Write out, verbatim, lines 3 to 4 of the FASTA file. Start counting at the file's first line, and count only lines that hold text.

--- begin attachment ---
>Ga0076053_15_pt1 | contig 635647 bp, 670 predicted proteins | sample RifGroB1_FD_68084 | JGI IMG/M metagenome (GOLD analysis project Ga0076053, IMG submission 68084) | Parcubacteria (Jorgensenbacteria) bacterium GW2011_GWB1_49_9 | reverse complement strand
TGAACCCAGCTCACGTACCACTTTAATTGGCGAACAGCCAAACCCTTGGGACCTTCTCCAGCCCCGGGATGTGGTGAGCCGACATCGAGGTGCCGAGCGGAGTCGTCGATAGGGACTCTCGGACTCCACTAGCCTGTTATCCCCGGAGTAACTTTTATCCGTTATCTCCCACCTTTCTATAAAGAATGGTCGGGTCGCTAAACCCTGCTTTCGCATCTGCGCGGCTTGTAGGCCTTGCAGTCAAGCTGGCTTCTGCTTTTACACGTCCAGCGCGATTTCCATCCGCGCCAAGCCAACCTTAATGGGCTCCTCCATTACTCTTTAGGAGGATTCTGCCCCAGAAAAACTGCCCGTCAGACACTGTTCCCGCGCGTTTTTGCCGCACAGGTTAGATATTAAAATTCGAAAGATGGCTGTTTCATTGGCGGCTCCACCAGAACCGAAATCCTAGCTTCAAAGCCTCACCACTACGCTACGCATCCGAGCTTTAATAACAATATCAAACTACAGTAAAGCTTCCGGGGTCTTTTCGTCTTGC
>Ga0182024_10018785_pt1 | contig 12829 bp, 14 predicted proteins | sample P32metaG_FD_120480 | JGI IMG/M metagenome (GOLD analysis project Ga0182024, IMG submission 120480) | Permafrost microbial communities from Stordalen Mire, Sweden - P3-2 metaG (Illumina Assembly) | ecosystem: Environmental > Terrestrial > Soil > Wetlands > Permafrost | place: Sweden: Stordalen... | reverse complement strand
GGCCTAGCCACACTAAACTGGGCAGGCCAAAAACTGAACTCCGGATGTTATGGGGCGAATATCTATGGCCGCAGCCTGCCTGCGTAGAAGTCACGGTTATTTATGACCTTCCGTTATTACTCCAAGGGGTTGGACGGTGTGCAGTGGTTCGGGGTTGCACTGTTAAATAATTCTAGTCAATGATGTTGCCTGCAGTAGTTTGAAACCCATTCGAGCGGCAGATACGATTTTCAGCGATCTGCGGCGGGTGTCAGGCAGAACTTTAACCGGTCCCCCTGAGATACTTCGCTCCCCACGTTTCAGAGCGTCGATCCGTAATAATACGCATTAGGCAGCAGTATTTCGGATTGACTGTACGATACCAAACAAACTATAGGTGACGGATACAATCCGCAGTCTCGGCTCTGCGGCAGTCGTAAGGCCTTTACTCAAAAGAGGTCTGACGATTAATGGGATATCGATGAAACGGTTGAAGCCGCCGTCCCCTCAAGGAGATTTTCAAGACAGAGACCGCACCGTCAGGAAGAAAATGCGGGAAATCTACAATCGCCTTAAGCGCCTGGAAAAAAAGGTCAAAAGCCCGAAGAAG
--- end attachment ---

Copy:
>Ga0182024_10018785_pt1 | contig 12829 bp, 14 predicted proteins | sample P32metaG_FD_120480 | JGI IMG/M metagenome (GOLD analysis project Ga0182024, IMG submission 120480) | Permafrost microbial communities from Stordalen Mire, Sweden - P3-2 metaG (Illumina Assembly) | ecosystem: Environmental > Terrestrial > Soil > Wetlands > Permafrost | place: Sweden: Stordalen... | reverse complement strand
GGCCTAGCCACACTAAACTGGGCAGGCCAAAAACTGAACTCCGGATGTTATGGGGCGAATATCTATGGCCGCAGCCTGCCTGCGTAGAAGTCACGGTTATTTATGACCTTCCGTTATTACTCCAAGGGGTTGGACGGTGTGCAGTGGTTCGGGGTTGCACTGTTAAATAATTCTAGTCAATGATGTTGCCTGCAGTAGTTTGAAACCCATTCGAGCGGCAGATACGATTTTCAGCGATCTGCGGCGGGTGTCAGGCAGAACTTTAACCGGTCCCCCTGAGATACTTCGCTCCCCACGTTTCAGAGCGTCGATCCGTAATAATACGCATTAGGCAGCAGTATTTCGGATTGACTGTACGATACCAAACAAACTATAGGTGACGGATACAATCCGCAGTCTCGGCTCTGCGGCAGTCGTAAGGCCTTTACTCAAAAGAGGTCTGACGATTAATGGGATATCGATGAAACGGTTGAAGCCGCCGTCCCCTCAAGGAGATTTTCAAGACAGAGACCGCACCGTCAGGAAGAAAATGCGGGAAATCTACAATCGCCTTAAGCGCCTGGAAAAAAAGGTCAAAAGCCCGAAGAAG